As shown above, you can directly open the batch operation page when you already know all the details for your asynchronous message correlation. Alternatively, you can also navigate to it from the process instance or definition view by clicking on the Correlate Message action button on the right side next to the BPMN diagram or by hovering over the message-catching flow-nodes. Either way, a modal dialog will open to confirm or adjust your selection. Next, you will progress to the batch operation page. Your batch operation will already be prefilled with the message name and a process instance or definition filter criterion, restricting the subset of affected process instances.

Sometimes the triggered execution will require data. You can use process variables to add it to your correlate message batch operation.

Read up on all the details in the User Guide and the Cockpit documentation.

Exclusive Batch Jobs

Batches help to offload workloads from the current execution to background processing. In Camunda Platform, a batch consists of multiple jobs. The job executor executes them asynchronously in the background. That job executor is also responsible for executing other jobs created by process instances, for example, timer and asynchronous continuation jobs.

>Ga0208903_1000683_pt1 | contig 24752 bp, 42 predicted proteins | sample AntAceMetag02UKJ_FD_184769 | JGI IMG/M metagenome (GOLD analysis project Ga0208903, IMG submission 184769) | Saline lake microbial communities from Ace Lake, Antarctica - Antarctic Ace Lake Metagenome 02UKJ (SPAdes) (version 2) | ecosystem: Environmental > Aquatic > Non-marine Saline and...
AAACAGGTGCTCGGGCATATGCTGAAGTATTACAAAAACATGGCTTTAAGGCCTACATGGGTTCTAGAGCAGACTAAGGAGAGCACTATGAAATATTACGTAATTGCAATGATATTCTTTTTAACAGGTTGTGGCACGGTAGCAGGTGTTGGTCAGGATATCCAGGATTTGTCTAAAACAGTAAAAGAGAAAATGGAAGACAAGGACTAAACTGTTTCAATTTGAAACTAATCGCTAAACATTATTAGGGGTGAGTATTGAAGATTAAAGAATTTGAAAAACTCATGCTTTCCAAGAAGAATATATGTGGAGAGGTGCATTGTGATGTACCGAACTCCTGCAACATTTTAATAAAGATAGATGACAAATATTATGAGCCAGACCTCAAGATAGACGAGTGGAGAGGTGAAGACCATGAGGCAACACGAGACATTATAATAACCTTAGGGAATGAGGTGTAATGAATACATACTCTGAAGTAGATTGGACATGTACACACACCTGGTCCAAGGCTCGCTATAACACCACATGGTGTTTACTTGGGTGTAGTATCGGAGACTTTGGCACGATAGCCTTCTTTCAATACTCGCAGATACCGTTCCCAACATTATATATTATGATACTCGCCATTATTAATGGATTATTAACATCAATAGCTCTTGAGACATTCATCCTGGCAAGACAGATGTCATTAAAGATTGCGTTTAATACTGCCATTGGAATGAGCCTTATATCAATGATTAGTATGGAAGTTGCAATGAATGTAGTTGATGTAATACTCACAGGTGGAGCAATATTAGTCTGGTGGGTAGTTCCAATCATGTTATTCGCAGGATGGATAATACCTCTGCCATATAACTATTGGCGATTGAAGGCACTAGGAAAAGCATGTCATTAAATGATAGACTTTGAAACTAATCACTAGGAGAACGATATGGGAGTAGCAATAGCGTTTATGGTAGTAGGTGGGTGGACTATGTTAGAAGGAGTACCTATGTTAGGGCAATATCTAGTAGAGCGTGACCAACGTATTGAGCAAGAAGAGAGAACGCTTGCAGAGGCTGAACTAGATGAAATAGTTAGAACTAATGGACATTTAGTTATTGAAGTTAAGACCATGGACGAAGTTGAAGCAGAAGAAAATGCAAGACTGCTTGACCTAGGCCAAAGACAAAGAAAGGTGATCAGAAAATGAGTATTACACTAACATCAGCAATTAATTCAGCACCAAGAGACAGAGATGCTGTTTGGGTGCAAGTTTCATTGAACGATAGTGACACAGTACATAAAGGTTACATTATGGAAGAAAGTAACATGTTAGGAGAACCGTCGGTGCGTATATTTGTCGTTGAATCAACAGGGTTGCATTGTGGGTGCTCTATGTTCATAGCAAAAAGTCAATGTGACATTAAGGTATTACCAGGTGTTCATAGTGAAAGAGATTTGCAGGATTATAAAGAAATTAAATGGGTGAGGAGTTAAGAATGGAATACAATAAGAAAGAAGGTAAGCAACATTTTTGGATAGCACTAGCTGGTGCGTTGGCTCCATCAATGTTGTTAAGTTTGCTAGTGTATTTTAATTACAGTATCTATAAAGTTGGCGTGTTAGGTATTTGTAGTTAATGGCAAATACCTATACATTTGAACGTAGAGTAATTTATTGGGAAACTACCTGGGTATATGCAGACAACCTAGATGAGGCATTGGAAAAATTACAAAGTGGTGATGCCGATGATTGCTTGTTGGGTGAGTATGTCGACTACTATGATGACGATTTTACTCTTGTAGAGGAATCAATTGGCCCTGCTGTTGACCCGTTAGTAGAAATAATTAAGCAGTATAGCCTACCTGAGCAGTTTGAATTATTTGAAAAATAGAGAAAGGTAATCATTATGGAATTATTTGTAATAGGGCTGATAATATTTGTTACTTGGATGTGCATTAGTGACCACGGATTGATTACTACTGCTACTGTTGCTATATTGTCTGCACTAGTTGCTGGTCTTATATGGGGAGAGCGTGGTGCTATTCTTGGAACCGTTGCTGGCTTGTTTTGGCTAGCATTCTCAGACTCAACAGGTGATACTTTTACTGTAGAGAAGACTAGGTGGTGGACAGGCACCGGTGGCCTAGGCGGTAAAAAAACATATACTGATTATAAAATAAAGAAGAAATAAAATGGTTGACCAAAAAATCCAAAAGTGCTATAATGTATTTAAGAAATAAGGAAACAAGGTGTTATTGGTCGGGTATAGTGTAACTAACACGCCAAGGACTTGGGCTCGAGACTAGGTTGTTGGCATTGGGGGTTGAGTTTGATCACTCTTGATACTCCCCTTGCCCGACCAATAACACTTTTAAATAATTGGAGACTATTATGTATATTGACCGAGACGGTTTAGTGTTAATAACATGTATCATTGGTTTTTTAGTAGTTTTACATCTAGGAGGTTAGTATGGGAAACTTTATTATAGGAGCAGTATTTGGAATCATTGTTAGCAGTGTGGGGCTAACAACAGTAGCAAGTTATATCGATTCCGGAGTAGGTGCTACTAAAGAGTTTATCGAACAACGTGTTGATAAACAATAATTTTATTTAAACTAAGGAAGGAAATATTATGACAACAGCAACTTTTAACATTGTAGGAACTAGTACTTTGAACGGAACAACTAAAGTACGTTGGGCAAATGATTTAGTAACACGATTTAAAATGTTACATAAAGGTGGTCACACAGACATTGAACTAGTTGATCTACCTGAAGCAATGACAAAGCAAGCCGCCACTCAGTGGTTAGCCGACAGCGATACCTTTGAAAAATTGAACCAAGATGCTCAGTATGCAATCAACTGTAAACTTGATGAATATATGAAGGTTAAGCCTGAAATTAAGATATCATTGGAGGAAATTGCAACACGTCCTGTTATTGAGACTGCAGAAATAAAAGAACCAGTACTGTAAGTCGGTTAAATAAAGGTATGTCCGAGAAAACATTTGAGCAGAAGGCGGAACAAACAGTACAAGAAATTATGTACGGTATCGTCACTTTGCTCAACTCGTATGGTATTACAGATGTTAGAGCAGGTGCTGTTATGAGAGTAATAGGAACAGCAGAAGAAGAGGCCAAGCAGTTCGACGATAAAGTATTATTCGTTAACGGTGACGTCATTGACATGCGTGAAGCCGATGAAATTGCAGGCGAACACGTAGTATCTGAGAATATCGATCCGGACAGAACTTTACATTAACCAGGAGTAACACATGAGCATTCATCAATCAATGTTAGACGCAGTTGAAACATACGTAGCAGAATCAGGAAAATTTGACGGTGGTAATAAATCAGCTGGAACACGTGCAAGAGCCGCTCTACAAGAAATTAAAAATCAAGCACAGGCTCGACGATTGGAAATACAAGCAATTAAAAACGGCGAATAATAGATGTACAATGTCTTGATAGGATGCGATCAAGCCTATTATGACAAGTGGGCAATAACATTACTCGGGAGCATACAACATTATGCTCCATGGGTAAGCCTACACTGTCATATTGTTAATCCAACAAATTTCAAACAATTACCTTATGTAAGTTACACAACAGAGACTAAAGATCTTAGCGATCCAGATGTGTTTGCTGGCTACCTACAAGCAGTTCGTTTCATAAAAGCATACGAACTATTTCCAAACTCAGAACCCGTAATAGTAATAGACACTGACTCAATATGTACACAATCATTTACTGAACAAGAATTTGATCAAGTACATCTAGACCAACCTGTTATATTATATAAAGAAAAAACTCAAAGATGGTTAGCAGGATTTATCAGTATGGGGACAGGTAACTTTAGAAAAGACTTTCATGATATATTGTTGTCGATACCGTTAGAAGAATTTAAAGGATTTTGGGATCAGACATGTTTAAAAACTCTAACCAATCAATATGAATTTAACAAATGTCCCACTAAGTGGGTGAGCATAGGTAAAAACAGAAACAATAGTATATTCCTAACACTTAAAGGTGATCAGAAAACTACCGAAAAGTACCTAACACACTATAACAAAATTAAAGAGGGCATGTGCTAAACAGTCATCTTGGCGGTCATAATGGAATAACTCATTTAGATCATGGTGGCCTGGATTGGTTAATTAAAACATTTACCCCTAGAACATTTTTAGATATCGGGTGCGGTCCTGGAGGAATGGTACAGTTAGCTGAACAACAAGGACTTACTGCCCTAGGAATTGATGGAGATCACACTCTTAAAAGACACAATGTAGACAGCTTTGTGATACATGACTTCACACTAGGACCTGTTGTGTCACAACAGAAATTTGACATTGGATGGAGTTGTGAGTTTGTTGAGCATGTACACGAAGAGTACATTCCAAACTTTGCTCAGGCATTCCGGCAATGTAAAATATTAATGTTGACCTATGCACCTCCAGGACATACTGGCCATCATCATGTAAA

The job executor can also run multiple jobs in parallel. Those jobs can potentially modify the same process instances, which you might not desire in your use case. Therefore, the job executor provides a concept of exclusive jobs. For one process instance, exclusive jobs are not run in parallel but in sequential order.

With this release, we have enabled the execution jobs of the following batch operations to run as exclusive jobs:

If the execution jobs of those batch operations relate to a single process instance, they are exclusive jobs. You can find further details in the documentation of the batch operations listed above.

Job Executor Priority Ranges

By default, the job executor executes all jobs regardless of their priorities. But some jobs might be more important to finish sooner than others. Job prioritization can help to mitigate such situations. But given a high enough load, we still might face starvation situations: a job executor is always busy working on high-priority jobs and never manages to execute those with the lower priority.